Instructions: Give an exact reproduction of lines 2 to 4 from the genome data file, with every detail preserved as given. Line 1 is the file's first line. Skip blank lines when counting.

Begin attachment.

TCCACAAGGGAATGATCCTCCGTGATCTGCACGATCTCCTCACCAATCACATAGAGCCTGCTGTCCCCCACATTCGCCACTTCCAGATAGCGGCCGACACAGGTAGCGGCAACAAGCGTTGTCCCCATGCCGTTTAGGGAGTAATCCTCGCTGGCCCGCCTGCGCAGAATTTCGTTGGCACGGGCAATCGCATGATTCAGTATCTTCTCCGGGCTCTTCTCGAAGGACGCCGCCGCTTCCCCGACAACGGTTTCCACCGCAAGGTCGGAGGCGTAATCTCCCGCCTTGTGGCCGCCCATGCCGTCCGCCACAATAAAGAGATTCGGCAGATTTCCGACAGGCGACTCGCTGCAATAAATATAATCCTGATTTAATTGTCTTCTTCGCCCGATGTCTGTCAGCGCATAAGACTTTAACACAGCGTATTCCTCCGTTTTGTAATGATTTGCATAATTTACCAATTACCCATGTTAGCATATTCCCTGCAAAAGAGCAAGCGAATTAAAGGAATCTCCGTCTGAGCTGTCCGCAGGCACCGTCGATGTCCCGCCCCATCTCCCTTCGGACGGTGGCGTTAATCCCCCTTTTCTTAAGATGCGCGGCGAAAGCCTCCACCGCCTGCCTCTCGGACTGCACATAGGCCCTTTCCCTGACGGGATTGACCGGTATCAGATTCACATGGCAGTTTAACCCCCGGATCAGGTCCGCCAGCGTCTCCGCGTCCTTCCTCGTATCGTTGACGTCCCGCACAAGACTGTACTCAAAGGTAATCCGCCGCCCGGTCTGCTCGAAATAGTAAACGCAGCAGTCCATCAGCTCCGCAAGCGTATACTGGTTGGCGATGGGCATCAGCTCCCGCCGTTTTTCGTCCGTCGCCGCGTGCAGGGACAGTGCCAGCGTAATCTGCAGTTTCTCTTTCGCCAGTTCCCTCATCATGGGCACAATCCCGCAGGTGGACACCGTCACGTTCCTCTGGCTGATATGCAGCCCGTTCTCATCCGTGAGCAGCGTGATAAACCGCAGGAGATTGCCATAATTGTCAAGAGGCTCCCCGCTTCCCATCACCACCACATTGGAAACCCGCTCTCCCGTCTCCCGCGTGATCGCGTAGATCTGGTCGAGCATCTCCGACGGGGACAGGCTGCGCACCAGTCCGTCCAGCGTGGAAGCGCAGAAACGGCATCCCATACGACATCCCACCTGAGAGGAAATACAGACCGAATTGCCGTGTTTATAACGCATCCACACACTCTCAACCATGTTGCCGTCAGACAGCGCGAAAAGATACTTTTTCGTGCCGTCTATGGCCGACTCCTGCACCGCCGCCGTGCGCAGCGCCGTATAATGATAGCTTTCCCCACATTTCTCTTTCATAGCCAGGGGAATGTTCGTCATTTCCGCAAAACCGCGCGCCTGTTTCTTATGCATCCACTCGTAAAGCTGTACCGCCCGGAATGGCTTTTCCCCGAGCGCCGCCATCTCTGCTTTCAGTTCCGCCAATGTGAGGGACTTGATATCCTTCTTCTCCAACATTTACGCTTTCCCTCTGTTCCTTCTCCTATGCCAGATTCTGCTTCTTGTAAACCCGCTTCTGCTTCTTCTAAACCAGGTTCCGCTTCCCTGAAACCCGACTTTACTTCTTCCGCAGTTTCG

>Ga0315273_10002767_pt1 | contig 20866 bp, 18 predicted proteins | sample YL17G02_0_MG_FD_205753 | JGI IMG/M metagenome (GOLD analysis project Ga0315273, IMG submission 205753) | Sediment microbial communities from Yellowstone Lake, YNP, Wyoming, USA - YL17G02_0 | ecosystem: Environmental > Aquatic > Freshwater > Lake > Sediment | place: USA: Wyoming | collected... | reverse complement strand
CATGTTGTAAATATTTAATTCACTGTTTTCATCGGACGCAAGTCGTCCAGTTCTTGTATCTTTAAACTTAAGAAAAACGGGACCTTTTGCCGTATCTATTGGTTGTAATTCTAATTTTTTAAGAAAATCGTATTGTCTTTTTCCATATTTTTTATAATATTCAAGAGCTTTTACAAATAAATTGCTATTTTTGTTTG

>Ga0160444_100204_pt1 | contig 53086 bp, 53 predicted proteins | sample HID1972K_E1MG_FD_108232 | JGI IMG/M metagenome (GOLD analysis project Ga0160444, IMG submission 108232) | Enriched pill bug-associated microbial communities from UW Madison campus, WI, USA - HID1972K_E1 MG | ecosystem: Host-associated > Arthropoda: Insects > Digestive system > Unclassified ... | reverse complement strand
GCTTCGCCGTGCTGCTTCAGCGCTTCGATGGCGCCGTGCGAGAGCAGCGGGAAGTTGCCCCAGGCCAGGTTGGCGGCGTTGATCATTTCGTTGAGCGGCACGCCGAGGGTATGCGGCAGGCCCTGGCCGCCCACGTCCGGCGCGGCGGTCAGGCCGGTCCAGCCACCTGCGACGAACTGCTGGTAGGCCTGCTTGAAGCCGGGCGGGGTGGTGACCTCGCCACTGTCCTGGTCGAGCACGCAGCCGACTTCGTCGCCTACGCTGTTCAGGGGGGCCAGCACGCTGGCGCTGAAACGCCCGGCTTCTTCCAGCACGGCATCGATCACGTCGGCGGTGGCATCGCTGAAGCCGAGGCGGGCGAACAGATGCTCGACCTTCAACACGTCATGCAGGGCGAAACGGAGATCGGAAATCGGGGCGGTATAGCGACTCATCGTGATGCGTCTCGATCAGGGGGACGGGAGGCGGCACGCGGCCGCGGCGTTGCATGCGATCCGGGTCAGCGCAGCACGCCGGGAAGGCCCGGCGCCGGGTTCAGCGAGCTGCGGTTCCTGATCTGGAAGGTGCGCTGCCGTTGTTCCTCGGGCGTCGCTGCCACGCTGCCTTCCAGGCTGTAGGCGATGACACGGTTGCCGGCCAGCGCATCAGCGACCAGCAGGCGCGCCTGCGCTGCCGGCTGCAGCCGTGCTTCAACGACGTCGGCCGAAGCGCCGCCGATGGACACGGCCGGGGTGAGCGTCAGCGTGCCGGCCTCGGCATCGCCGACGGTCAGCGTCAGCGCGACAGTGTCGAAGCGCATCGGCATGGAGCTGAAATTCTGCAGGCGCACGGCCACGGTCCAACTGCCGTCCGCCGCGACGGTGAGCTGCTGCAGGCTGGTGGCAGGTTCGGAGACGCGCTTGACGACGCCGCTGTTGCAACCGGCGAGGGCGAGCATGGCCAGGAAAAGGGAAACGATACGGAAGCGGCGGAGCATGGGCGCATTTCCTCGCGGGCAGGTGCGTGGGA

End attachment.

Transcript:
>Ga0315273_10002767_pt1 | contig 20866 bp, 18 predicted proteins | sample YL17G02_0_MG_FD_205753 | JGI IMG/M metagenome (GOLD analysis project Ga0315273, IMG submission 205753) | Sediment microbial communities from Yellowstone Lake, YNP, Wyoming, USA - YL17G02_0 | ecosystem: Environmental > Aquatic > Freshwater > Lake > Sediment | place: USA: Wyoming | collected... | reverse complement strand
CATGTTGTAAATATTTAATTCACTGTTTTCATCGGACGCAAGTCGTCCAGTTCTTGTATCTTTAAACTTAAGAAAAACGGGACCTTTTGCCGTATCTATTGGTTGTAATTCTAATTTTTTAAGAAAATCGTATTGTCTTTTTCCATATTTTTTATAATATTCAAGAGCTTTTACAAATAAATTGCTATTTTTGTTTG

>Ga0160444_100204_pt1 | contig 53086 bp, 53 predicted proteins | sample HID1972K_E1MG_FD_108232 | JGI IMG/M metagenome (GOLD analysis project Ga0160444, IMG submission 108232) | Enriched pill bug-associated microbial communities from UW Madison campus, WI, USA - HID1972K_E1 MG | ecosystem: Host-associated > Arthropoda: Insects > Digestive system > Unclassified ... | reverse complement strand